Walter’s groundcherry
Physalis walteri

Landscape Uses:

Primarily recommended for natural landscapes and habitat restorations. Also wildflower and rock gardens.

Ecological Restoration Notes:

Grown by enthusiasts and occasionally by native plant nurseries.
Small herb with lanceolate leaves and pendent, trumpet-shaped flowers.
About 6-12 inches or sometimes more. Spreading and forming small patches broader than tall.
Growth Rate:
Southeastern United States south to the Monroe County Keys. Very rare in the Monroe County Keys, and perhaps absent from the upper and middle Keys.
Pinelands and open coastal areas.
Moist to dry, well-drained sandy or limestone soils, without humus.
Nutritional Requirements:
Low; it grows in nutrient poor soils.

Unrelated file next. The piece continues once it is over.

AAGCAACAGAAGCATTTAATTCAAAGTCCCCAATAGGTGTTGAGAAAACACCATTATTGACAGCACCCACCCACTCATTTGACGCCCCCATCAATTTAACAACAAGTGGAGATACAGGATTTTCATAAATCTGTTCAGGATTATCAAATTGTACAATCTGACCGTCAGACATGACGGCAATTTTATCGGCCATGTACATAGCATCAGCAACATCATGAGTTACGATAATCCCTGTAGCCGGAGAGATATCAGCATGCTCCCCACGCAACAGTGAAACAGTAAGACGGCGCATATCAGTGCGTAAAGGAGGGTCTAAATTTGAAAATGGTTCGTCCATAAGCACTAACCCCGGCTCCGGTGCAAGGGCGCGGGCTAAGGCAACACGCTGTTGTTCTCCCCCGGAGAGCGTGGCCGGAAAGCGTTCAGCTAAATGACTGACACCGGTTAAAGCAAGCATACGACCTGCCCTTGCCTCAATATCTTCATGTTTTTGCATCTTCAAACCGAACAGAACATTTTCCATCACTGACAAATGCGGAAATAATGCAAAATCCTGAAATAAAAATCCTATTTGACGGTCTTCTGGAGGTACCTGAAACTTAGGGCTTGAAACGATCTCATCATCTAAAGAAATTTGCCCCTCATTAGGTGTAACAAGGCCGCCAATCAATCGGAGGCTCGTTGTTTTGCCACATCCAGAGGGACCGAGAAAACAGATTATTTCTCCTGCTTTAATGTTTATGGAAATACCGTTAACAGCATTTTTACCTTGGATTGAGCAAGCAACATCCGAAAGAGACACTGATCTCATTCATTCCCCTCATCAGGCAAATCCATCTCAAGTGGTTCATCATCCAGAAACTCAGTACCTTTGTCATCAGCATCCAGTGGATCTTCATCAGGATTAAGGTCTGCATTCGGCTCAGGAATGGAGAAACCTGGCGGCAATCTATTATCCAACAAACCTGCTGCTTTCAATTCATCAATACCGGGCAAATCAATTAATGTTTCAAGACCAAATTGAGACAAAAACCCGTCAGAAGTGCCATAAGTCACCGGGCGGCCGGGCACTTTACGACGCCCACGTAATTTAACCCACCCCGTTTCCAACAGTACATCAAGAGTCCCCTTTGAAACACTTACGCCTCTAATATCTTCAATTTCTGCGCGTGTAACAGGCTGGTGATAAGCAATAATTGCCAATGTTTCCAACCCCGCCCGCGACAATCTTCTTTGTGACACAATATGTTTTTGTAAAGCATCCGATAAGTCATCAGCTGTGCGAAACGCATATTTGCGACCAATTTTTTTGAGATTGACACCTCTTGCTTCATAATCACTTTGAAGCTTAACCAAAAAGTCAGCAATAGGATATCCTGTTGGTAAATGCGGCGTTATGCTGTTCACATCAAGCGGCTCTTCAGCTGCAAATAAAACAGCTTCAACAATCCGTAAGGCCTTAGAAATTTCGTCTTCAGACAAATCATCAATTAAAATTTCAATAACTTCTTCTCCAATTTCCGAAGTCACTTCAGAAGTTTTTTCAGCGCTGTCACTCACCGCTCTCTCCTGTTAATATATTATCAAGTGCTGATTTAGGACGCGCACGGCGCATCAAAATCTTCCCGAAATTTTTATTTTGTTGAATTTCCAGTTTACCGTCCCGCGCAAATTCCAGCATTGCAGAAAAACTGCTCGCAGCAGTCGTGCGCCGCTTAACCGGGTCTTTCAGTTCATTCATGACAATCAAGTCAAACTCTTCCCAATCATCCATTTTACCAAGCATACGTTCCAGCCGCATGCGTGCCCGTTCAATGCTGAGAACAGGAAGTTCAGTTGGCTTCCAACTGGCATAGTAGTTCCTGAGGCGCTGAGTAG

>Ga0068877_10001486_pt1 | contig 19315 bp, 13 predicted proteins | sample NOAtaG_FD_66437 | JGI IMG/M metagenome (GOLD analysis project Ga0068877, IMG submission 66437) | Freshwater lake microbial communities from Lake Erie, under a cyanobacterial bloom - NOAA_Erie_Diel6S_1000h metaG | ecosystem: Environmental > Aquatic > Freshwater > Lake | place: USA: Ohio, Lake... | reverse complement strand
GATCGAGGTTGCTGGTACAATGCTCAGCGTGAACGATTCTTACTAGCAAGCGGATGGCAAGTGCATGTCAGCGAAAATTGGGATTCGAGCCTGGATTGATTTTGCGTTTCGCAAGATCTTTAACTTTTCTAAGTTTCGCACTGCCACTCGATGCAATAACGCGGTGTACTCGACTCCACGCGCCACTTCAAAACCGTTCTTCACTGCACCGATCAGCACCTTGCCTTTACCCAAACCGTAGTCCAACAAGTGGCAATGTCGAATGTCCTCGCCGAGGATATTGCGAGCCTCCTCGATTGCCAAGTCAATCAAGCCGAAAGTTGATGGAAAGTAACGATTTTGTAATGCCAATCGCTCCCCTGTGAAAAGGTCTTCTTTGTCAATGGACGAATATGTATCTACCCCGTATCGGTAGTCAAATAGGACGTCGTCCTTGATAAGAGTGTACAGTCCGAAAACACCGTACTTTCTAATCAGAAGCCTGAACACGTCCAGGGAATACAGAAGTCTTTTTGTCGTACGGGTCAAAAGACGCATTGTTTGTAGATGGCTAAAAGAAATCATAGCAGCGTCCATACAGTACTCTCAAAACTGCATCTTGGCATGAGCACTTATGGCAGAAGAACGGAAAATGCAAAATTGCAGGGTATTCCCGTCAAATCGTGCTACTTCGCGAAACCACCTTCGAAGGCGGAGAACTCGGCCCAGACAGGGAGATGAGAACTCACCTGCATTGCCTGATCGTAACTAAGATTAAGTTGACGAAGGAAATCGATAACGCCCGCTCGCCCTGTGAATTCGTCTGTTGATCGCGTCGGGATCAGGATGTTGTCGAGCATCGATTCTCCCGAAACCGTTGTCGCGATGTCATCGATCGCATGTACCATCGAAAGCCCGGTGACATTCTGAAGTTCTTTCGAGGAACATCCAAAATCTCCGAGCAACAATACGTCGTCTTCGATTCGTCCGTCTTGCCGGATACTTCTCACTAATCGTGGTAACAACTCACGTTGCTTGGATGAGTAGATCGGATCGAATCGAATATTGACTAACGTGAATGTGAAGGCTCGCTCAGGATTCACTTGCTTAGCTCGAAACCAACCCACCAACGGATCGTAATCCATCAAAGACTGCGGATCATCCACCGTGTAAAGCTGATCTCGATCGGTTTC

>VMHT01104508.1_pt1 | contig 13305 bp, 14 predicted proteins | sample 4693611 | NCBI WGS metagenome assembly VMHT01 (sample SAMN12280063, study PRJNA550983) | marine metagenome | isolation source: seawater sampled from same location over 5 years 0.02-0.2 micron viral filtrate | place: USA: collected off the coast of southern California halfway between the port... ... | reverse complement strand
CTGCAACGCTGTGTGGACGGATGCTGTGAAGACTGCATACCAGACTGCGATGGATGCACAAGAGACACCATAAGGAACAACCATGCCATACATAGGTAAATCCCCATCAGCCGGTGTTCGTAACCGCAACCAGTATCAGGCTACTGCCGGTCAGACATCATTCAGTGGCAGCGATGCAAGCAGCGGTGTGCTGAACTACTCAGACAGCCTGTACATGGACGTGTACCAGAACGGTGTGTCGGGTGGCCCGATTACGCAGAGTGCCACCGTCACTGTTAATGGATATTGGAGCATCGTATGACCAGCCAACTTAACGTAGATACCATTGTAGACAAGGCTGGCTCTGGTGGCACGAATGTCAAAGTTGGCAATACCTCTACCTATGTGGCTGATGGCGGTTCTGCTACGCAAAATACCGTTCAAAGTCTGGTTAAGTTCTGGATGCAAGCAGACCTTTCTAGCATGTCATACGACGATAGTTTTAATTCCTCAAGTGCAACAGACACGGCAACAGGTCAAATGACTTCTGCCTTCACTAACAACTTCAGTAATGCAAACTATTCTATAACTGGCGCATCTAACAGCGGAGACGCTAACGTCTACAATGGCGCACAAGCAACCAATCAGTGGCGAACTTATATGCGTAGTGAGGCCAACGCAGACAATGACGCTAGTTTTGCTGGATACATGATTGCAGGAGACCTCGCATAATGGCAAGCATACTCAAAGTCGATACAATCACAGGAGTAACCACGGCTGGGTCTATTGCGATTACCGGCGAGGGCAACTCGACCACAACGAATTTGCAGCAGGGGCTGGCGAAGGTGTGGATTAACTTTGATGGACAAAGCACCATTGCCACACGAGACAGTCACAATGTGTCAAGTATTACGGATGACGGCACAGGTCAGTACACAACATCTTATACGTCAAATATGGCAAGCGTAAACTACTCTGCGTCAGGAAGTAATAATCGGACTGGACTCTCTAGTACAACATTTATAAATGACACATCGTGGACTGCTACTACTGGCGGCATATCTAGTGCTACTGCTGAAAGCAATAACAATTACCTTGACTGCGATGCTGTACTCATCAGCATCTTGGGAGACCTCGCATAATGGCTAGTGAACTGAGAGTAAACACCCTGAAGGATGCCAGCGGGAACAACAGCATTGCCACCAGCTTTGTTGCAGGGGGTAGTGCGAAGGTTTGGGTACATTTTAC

Salt Water Tolerance:
Low; does not tolerate long-term flooding by salt or brackish water.
Salt Wind Tolerance:
Secondary line; tolerates significant salt wind without injury, but usually is somewhat protected.
Drought Tolerance:
High; does not require any supplemental water once established.
Light Requirements:
Full sun.
Flower Color:
Dull yellow.
Flower Characteristics:
Flowering Season:
All year.
Green to yellow berry surrounded by papery calyx. All year.
Wildlife and Ecology:
Horticultural Notes:
Can be grown from seed.
Groundcherry is related to the tomatillo (Physalis ixocarpa), which is used in Mexican cooking.

George D. Gann
in habitat, South Florida, 2012
George D. Gann
Shirley Denton
Jay Horn via iNaturalist
Jay Horn via iNaturalist